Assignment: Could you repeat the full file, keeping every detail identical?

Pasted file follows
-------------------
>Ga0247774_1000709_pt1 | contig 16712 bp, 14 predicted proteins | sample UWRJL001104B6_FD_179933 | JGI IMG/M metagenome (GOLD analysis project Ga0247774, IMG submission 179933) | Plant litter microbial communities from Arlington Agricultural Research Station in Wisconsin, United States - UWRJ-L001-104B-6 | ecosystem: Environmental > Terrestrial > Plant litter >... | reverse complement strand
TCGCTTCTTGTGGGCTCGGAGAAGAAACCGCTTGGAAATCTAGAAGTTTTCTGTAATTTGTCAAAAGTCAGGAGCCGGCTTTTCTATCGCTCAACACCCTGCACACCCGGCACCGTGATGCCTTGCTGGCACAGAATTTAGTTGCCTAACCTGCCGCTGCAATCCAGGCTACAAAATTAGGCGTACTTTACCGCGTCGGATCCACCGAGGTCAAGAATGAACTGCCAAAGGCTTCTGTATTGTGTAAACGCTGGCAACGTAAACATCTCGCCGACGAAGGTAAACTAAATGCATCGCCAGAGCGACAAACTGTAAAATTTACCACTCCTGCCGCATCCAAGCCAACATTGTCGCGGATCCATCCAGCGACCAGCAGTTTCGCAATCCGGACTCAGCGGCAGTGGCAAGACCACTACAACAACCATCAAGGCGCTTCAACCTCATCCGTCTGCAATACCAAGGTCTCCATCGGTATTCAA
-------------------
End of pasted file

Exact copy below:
>Ga0247774_1000709_pt1 | contig 16712 bp, 14 predicted proteins | sample UWRJL001104B6_FD_179933 | JGI IMG/M metagenome (GOLD analysis project Ga0247774, IMG submission 179933) | Plant litter microbial communities from Arlington Agricultural Research Station in Wisconsin, United States - UWRJ-L001-104B-6 | ecosystem: Environmental > Terrestrial > Plant litter >... | reverse complement strand
TCGCTTCTTGTGGGCTCGGAGAAGAAACCGCTTGGAAATCTAGAAGTTTTCTGTAATTTGTCAAAAGTCAGGAGCCGGCTTTTCTATCGCTCAACACCCTGCACACCCGGCACCGTGATGCCTTGCTGGCACAGAATTTAGTTGCCTAACCTGCCGCTGCAATCCAGGCTACAAAATTAGGCGTACTTTACCGCGTCGGATCCACCGAGGTCAAGAATGAACTGCCAAAGGCTTCTGTATTGTGTAAACGCTGGCAACGTAAACATCTCGCCGACGAAGGTAAACTAAATGCATCGCCAGAGCGACAAACTGTAAAATTTACCACTCCTGCCGCATCCAAGCCAACATTGTCGCGGATCCATCCAGCGACCAGCAGTTTCGCAATCCGGACTCAGCGGCAGTGGCAAGACCACTACAACAACCATCAAGGCGCTTCAACCTCATCCGTCTGCAATACCAAGGTCTCCATCGGTATTCAA